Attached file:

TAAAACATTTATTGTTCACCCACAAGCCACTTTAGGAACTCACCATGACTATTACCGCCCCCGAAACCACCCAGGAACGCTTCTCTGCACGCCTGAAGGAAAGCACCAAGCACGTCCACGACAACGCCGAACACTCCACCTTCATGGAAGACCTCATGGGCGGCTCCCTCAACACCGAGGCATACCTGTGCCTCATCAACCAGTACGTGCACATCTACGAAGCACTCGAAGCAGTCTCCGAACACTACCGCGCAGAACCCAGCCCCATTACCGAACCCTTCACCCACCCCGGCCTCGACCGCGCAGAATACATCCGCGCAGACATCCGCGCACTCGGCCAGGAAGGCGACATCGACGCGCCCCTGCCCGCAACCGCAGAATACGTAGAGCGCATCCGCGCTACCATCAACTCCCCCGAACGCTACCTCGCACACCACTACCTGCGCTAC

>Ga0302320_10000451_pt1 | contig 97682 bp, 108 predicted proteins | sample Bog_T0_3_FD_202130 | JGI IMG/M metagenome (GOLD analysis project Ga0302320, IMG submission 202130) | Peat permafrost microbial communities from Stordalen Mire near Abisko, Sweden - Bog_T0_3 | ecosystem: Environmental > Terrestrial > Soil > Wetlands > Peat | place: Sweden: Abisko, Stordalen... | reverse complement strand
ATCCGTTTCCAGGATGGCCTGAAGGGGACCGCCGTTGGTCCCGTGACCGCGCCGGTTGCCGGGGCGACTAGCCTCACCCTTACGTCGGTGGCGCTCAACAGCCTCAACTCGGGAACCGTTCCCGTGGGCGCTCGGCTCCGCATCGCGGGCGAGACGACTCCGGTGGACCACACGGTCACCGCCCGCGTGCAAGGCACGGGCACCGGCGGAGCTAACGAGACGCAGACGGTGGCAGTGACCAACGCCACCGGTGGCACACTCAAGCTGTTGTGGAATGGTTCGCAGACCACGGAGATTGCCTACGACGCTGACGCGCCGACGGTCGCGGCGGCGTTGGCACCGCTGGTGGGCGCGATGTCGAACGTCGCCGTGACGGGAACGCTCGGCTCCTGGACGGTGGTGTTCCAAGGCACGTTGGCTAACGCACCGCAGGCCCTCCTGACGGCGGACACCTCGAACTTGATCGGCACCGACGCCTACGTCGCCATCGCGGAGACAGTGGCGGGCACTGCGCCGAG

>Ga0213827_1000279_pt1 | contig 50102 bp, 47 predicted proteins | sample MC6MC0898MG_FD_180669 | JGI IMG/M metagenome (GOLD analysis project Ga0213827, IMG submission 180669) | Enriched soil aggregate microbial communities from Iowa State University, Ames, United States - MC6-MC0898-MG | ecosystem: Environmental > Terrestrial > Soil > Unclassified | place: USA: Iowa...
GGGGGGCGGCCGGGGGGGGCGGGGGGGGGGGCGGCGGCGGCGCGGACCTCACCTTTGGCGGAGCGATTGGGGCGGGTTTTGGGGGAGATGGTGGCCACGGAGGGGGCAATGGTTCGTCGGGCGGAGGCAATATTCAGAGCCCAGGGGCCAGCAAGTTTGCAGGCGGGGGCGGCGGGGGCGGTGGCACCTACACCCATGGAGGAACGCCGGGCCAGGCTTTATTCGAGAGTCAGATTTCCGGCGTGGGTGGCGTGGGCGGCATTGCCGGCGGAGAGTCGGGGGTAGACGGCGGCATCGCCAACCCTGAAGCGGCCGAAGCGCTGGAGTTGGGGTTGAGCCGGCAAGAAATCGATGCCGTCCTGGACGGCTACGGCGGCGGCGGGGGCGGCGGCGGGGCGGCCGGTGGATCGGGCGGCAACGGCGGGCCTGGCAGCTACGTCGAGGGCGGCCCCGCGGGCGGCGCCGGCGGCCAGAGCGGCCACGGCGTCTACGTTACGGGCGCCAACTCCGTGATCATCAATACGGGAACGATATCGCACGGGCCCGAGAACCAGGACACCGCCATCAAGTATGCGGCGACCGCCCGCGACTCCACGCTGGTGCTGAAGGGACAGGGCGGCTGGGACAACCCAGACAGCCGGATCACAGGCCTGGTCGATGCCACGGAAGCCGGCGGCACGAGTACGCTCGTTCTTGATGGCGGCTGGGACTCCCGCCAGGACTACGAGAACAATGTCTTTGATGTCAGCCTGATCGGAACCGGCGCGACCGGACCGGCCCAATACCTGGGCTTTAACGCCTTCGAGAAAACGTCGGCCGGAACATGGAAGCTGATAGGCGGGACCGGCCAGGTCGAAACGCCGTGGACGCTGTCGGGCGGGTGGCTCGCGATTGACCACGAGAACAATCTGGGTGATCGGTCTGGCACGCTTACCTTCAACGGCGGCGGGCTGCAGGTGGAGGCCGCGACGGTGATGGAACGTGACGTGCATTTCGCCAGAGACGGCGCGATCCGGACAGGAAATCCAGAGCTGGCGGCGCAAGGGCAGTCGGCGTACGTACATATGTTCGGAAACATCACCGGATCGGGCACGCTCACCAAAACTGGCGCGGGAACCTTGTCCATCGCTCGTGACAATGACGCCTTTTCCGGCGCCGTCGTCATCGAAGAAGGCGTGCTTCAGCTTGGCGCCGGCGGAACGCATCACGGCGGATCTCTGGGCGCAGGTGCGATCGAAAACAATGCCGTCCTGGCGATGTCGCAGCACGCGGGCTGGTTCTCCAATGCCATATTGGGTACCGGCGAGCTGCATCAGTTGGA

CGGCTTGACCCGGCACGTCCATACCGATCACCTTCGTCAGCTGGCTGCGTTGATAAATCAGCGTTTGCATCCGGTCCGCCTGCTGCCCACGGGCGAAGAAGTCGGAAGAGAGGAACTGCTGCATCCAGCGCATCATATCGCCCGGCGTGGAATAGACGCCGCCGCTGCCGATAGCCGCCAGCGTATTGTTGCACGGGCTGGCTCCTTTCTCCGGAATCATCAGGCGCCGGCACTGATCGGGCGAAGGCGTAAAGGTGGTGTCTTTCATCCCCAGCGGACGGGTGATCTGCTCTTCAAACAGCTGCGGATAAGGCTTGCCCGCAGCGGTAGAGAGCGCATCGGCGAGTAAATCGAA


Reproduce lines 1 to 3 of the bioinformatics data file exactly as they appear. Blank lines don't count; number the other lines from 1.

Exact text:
TAAAACATTTATTGTTCACCCACAAGCCACTTTAGGAACTCACCATGACTATTACCGCCCCCGAAACCACCCAGGAACGCTTCTCTGCACGCCTGAAGGAAAGCACCAAGCACGTCCACGACAACGCCGAACACTCCACCTTCATGGAAGACCTCATGGGCGGCTCCCTCAACACCGAGGCATACCTGTGCCTCATCAACCAGTACGTGCACATCTACGAAGCACTCGAAGCAGTCTCCGAACACTACCGCGCAGAACCCAGCCCCATTACCGAACCCTTCACCCACCCCGGCCTCGACCGCGCAGAATACATCCGCGCAGACATCCGCGCACTCGGCCAGGAAGGCGACATCGACGCGCCCCTGCCCGCAACCGCAGAATACGTAGAGCGCATCCGCGCTACCATCAACTCCCCCGAACGCTACCTCGCACACCACTACCTGCGCTAC

>Ga0302320_10000451_pt1 | contig 97682 bp, 108 predicted proteins | sample Bog_T0_3_FD_202130 | JGI IMG/M metagenome (GOLD analysis project Ga0302320, IMG submission 202130) | Peat permafrost microbial communities from Stordalen Mire near Abisko, Sweden - Bog_T0_3 | ecosystem: Environmental > Terrestrial > Soil > Wetlands > Peat | place: Sweden: Abisko, Stordalen... | reverse complement strand
ATCCGTTTCCAGGATGGCCTGAAGGGGACCGCCGTTGGTCCCGTGACCGCGCCGGTTGCCGGGGCGACTAGCCTCACCCTTACGTCGGTGGCGCTCAACAGCCTCAACTCGGGAACCGTTCCCGTGGGCGCTCGGCTCCGCATCGCGGGCGAGACGACTCCGGTGGACCACACGGTCACCGCCCGCGTGCAAGGCACGGGCACCGGCGGAGCTAACGAGACGCAGACGGTGGCAGTGACCAACGCCACCGGTGGCACACTCAAGCTGTTGTGGAATGGTTCGCAGACCACGGAGATTGCCTACGACGCTGACGCGCCGACGGTCGCGGCGGCGTTGGCACCGCTGGTGGGCGCGATGTCGAACGTCGCCGTGACGGGAACGCTCGGCTCCTGGACGGTGGTGTTCCAAGGCACGTTGGCTAACGCACCGCAGGCCCTCCTGACGGCGGACACCTCGAACTTGATCGGCACCGACGCCTACGTCGCCATCGCGGAGACAGTGGCGGGCACTGCGCCGAG